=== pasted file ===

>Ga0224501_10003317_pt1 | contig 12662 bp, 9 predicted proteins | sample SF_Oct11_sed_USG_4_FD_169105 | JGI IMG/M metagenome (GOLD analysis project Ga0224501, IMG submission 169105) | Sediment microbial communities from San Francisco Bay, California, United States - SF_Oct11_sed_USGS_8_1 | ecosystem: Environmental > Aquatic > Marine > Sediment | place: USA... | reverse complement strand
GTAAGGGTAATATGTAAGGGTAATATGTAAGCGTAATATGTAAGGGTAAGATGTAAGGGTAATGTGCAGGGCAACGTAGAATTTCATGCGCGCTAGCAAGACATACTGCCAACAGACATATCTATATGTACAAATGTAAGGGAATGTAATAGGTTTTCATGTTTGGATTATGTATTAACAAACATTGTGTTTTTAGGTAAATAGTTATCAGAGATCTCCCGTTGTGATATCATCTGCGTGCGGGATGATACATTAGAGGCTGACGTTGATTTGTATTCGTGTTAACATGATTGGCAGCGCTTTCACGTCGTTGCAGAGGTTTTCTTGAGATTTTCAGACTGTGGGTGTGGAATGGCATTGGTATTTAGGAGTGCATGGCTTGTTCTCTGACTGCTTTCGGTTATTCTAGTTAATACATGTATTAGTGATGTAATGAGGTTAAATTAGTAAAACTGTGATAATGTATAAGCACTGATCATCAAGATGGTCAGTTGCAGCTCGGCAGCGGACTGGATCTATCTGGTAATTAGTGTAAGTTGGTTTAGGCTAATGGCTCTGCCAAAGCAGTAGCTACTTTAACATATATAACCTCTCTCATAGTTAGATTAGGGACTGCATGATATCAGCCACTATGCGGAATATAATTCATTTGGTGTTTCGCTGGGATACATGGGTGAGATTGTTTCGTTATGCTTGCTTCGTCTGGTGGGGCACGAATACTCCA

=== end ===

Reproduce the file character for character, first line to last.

>Ga0224501_10003317_pt1 | contig 12662 bp, 9 predicted proteins | sample SF_Oct11_sed_USG_4_FD_169105 | JGI IMG/M metagenome (GOLD analysis project Ga0224501, IMG submission 169105) | Sediment microbial communities from San Francisco Bay, California, United States - SF_Oct11_sed_USGS_8_1 | ecosystem: Environmental > Aquatic > Marine > Sediment | place: USA... | reverse complement strand
GTAAGGGTAATATGTAAGGGTAATATGTAAGCGTAATATGTAAGGGTAAGATGTAAGGGTAATGTGCAGGGCAACGTAGAATTTCATGCGCGCTAGCAAGACATACTGCCAACAGACATATCTATATGTACAAATGTAAGGGAATGTAATAGGTTTTCATGTTTGGATTATGTATTAACAAACATTGTGTTTTTAGGTAAATAGTTATCAGAGATCTCCCGTTGTGATATCATCTGCGTGCGGGATGATACATTAGAGGCTGACGTTGATTTGTATTCGTGTTAACATGATTGGCAGCGCTTTCACGTCGTTGCAGAGGTTTTCTTGAGATTTTCAGACTGTGGGTGTGGAATGGCATTGGTATTTAGGAGTGCATGGCTTGTTCTCTGACTGCTTTCGGTTATTCTAGTTAATACATGTATTAGTGATGTAATGAGGTTAAATTAGTAAAACTGTGATAATGTATAAGCACTGATCATCAAGATGGTCAGTTGCAGCTCGGCAGCGGACTGGATCTATCTGGTAATTAGTGTAAGTTGGTTTAGGCTAATGGCTCTGCCAAAGCAGTAGCTACTTTAACATATATAACCTCTCTCATAGTTAGATTAGGGACTGCATGATATCAGCCACTATGCGGAATATAATTCATTTGGTGTTTCGCTGGGATACATGGGTGAGATTGTTTCGTTATGCTTGCTTCGTCTGGTGGGGCACGAATACTCCA